SOME OF THE CHALLENGES OF THE ENFORCEMENT OF THE DECISIONS OF ECOWAS COURT BLAMED ON IGNORANCE
The President of the Supreme Court of Cote d’Ivoire, Justice Rene Francois Aphing-Kouassi on Monday, 17th February 2020 blamed ‘ignorance’ for some of the problems militating against the enforcement of the decisions of the ECOWAS Court by Member States of the 15-member Community.
“We appreciate the difficulties experienced by the Court with the enforcement of its decisions and we promise to help in addressing the challenges responsible for the low level of enforcement,” the President assured a delegation of the Court on a weeklong outreach programme in the country.
He told the delegation led by the President of the Court, Justice Edward Amoako Asante, that the outreach programme was an important platform to engage with the stakeholders to further improve on their understanding of the Court, its mandate, jurisdiction, access and its relationship with the national courts of Member State so as to improve synergy in the delivery of justice.
Earlier, Justice Asante had told the Speaker that both Courts complement each other and that the outreach has been structured to allow a forum to engage with the judges as part of the process of improving synergy with national courts.
The delegation also paid a courtesy call on the Speaker of the country’s Parliament, Honorable Amadou Soumahoro who said by that establishing the Court, Heads of State and Government of the Community had demonstrated their interest in the promotion of the rule of law and the recognition of the primacy of justice as the bedrock of regional integration.
“Justice is key at the national and regional levels and even in the area of investment which we all need, Foreign Direct Investment (FDI) is founded on the confidence that it grounded on respect for the rule of law.
He assured the Court of the support of the Parliament towards the realization of its mandate in the region’s integration project, including the interpretation of Community instruments, adding that in a world where there is constant conflict between the strong and the weak, justice and respect for the rule of law have assumed greater relevance.
The President had told the speaker that for the enforcement of its decisions, the Court will require the support of the Parliament which as the ‘bastion of lawmaking,’ has statutory responsibility for the ratification of Community instruments that is required for their enforcement.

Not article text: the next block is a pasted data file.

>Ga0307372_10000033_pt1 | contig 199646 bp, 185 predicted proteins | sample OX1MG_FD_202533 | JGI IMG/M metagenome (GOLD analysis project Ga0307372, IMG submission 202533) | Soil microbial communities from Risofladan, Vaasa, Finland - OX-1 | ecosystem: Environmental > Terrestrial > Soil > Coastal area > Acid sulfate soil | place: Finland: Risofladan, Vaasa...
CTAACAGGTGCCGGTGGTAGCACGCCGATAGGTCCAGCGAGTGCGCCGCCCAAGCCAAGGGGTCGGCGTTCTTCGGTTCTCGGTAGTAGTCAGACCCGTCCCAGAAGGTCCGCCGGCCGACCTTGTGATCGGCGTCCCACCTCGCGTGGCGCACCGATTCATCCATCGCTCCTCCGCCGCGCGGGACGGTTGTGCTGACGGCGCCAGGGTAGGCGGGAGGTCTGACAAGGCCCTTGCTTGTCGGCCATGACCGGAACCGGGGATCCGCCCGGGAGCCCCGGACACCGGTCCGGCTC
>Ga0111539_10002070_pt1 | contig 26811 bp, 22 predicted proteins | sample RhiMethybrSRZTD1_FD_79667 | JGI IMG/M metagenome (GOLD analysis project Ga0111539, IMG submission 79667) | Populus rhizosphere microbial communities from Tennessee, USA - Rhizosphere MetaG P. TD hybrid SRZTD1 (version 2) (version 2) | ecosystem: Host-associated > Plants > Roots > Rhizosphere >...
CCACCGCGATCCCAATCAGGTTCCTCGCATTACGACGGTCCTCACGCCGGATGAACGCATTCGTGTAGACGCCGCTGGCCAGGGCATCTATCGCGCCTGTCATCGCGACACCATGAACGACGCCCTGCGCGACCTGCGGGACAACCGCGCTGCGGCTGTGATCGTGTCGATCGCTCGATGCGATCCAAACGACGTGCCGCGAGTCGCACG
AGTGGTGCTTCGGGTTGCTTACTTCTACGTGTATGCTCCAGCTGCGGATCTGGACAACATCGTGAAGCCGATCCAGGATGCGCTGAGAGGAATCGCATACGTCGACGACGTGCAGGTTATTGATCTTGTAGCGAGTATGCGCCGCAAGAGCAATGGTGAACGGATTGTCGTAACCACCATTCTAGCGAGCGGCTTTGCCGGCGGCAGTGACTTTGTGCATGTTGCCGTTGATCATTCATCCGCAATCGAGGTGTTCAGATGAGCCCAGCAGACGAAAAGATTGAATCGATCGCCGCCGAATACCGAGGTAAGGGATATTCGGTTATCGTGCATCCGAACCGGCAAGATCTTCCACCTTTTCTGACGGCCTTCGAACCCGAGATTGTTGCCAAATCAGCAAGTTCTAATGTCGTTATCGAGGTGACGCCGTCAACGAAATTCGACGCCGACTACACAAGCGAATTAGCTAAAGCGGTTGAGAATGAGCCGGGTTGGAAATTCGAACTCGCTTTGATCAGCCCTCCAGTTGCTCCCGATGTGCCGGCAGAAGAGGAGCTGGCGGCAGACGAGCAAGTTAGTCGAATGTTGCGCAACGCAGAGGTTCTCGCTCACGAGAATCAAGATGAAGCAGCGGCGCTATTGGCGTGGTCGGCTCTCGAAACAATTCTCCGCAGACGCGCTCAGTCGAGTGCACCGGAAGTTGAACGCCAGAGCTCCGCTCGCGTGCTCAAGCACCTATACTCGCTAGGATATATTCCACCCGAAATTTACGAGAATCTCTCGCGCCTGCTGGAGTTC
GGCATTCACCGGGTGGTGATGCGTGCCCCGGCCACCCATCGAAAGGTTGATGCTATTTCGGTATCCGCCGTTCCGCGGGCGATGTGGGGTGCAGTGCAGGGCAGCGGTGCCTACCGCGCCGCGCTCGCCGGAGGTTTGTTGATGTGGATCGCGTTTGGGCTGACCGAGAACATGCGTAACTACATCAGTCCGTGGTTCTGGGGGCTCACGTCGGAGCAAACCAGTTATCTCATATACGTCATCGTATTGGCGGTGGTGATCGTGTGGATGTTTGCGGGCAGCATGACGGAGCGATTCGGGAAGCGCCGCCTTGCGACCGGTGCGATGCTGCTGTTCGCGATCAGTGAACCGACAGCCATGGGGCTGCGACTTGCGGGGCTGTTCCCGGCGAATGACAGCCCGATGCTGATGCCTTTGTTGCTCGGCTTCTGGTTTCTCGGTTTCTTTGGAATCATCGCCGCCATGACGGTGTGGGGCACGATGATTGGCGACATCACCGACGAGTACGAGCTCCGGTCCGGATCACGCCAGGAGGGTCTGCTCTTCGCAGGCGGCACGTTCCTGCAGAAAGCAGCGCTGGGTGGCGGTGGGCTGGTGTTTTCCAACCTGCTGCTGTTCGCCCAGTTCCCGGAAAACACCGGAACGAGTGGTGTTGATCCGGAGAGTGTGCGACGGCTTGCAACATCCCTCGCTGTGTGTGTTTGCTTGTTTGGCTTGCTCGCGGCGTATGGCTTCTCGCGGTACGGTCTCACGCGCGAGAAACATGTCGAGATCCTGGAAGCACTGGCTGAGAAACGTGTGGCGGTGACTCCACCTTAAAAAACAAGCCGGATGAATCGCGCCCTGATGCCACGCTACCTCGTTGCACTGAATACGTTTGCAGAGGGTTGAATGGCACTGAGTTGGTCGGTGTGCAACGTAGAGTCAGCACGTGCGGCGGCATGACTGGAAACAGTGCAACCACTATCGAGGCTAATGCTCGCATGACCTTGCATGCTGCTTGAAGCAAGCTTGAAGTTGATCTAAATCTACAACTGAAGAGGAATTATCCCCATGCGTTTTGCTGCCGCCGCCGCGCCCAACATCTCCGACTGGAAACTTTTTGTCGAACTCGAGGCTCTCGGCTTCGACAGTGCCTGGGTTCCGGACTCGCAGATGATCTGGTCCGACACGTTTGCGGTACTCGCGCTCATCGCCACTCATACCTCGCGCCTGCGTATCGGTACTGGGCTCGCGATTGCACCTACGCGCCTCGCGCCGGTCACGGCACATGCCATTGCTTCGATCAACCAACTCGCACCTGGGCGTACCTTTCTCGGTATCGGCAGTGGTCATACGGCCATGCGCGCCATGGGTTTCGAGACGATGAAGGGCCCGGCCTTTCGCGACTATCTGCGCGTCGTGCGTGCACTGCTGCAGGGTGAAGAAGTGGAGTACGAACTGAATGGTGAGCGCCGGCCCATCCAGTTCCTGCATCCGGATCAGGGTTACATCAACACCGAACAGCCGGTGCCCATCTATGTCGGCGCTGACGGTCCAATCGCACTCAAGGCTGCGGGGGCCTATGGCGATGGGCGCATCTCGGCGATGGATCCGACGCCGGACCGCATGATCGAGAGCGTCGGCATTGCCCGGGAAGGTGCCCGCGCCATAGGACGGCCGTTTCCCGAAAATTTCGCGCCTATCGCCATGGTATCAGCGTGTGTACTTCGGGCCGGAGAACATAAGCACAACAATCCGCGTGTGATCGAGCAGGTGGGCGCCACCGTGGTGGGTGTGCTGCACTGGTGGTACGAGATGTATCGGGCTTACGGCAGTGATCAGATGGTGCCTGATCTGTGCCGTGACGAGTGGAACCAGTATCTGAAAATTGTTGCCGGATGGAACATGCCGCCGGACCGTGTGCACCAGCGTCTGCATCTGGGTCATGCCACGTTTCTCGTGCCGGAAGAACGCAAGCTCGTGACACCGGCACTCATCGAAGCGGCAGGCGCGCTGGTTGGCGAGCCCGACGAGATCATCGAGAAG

The delegation finally visited the Minister of African Integration and Ivoirians abroad where they were received by the Minister’s Director of Cabinet, Mr Sylla Kalilou who described the Court as a ‘precious” institution whose role has assumed more importance with recent developments in the region.
He also praised the timing of the campaign, coming against the backdrop of the recent issues including political developments and the border closure by a Member State which has generated a lot of complaints by private sector operators who have to be educated on ‘where to go for the resolution of issues related to the closure, particularly the interpretation of the relevant Community texts.
The weeklong campaign is anchored on the four platforms of a sensitization, special forum for lawyers/ law students, a town hall and judicial dialogue for the country’s judges.
The delegation of the Court also include its other four judges, the Chief Registrar and Directors as well as staff mainly from the Registry and Research and Documentation Departments.
The delegation had earlier been welcomed by the Special Representative of ECOWAS in the Country, Ambassador Babacar Carlos Mbaye who pledged the support of the office, which is helping to coordinate the arrangements for the campaign, to its success in order to improve recourse to the Court by citizens of Cote d’Ivoire.